Filed under Law, Technology
This weekend brought news of protests in Hong Kong against the 3rd April 2011 arrest of Beijing-born art icon Ai Weiwei – veteran of the Beijing East Village movement and artistic consultant (in collaboration with Basel-based architects Herzog & de Meuron) for the ‘Bird’s Nest‘ stadium – for unspecified ‘economic crimes’. At the time of writing, the precise location of Ai, an independent spirit who has sought to ask questions of the authorities in the PRC over awkward subjects such as the poor construction standards evidenced in the 2008 Sichuan earthquake, is still unknown.
The Hong Kong protests are indicative of the profound differences that still exist between China and the special administrative region on its south coast. Article 27 of Hong Kong’s Basic Law states: ‘Hong Kong residents shall have freedom of speech, of the press and of publication; freedom of association, of assembly, of procession and of demonstration; and the right and freedom to form and join trade unions, and to strike.’ And, despite nearly a decade and a half of ultimate accountability to Beijing, freedom of expression in Hong Kong is generally well-respected.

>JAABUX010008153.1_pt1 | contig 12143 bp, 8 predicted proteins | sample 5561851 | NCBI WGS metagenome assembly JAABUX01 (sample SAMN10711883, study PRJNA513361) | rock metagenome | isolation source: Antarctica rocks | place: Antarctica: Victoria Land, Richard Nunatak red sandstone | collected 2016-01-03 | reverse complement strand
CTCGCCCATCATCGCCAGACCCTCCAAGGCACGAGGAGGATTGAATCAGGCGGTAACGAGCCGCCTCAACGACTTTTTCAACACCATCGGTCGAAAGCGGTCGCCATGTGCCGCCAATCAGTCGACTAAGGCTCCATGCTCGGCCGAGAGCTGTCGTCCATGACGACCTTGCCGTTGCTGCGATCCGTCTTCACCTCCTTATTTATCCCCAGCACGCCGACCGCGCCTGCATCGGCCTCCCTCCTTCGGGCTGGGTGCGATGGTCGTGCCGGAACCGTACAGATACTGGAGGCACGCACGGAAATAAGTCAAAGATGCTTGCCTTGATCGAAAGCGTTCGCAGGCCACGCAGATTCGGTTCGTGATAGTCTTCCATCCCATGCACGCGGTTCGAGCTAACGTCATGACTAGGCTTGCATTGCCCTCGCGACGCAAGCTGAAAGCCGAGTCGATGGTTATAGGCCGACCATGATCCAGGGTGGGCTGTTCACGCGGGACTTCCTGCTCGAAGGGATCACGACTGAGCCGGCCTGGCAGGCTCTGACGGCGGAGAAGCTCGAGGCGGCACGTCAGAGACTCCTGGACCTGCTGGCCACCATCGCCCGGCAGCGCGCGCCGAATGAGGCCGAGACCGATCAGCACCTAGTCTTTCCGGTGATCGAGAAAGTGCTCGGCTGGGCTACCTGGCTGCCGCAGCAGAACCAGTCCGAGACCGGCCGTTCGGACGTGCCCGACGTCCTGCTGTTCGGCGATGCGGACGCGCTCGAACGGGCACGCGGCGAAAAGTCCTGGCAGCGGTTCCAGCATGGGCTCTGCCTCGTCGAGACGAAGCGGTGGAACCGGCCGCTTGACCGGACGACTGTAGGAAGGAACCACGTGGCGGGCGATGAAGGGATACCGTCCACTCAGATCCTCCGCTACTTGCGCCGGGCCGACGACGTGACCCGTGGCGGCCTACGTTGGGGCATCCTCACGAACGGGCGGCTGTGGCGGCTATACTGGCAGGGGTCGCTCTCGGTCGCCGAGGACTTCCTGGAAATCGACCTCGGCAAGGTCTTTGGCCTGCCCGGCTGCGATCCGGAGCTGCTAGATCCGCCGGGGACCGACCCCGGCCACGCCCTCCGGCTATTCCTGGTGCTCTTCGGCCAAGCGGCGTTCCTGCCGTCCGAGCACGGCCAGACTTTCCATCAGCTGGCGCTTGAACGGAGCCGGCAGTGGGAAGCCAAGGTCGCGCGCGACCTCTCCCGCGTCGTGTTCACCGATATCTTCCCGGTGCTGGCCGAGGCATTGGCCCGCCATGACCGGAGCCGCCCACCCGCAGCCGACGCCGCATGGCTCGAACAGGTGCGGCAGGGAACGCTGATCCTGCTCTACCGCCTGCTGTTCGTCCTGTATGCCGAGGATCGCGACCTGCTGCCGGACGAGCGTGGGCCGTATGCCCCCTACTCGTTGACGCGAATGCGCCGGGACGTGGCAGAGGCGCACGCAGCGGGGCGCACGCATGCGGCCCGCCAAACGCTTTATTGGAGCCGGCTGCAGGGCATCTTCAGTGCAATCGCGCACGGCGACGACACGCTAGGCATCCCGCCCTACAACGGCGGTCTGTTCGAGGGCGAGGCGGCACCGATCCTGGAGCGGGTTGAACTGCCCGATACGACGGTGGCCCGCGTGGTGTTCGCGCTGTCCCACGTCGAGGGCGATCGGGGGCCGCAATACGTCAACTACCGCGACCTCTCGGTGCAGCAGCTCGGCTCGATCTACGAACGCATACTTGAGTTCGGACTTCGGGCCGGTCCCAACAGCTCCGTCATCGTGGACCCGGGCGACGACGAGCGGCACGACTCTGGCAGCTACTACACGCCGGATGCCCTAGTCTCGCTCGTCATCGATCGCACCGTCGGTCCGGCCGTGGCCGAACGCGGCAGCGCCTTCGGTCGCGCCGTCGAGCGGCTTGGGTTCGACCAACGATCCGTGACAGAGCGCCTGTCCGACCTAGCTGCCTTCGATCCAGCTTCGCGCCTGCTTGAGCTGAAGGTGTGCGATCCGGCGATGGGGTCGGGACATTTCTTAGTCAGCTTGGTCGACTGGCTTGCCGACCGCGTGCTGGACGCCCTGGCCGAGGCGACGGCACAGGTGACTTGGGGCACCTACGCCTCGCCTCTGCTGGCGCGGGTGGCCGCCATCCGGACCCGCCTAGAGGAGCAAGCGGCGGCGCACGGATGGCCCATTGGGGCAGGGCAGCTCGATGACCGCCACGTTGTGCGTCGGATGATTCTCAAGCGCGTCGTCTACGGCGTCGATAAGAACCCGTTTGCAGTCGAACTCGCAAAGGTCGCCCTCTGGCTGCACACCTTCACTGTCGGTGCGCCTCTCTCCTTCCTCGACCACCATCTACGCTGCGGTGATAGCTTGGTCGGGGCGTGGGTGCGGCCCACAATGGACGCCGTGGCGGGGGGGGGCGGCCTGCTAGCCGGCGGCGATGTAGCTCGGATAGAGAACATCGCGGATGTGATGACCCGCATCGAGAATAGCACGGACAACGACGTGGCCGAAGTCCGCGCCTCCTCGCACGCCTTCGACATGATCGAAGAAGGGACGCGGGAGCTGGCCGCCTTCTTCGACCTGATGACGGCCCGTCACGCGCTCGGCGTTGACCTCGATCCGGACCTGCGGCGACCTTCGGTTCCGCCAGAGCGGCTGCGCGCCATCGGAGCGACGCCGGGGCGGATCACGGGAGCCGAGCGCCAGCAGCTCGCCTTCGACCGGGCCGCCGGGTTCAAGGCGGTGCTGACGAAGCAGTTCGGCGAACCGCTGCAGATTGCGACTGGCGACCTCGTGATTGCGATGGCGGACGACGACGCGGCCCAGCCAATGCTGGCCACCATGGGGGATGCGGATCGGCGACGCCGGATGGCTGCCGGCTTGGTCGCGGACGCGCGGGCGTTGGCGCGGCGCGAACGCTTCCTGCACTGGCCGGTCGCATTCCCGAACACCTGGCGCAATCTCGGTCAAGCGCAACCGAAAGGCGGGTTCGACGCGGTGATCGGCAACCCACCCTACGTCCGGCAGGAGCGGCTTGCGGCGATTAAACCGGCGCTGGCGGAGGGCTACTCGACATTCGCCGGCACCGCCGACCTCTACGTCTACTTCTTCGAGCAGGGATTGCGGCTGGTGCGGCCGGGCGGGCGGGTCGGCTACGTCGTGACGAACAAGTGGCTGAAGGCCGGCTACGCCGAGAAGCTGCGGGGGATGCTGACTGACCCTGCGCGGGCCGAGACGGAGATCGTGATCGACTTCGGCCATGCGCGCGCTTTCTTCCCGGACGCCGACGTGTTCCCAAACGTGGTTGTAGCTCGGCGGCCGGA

Hong Kong’s proximity to southern China means that residents in the latter can receive television stations based in the former; moreover, as China becomes increasingly connected to the global flow of information and ideas – SIM penetration is expected to reach 84% by 2015, and the country is estimated to spend around 2 billion hours online per day by this date – it will be interesting to see if the PRC can maintain the Great Firewall of China and shut out developments – not least those happening on its own doorstep – in quite the same way as it has tried to up to now. The case of Ai Weiwei has already shown that in an age of borderless information, the clean distinction implied by the mantra ‘One Country, Two Systems’ might be rather more blurry than once anticipated.
Filed under Culture, News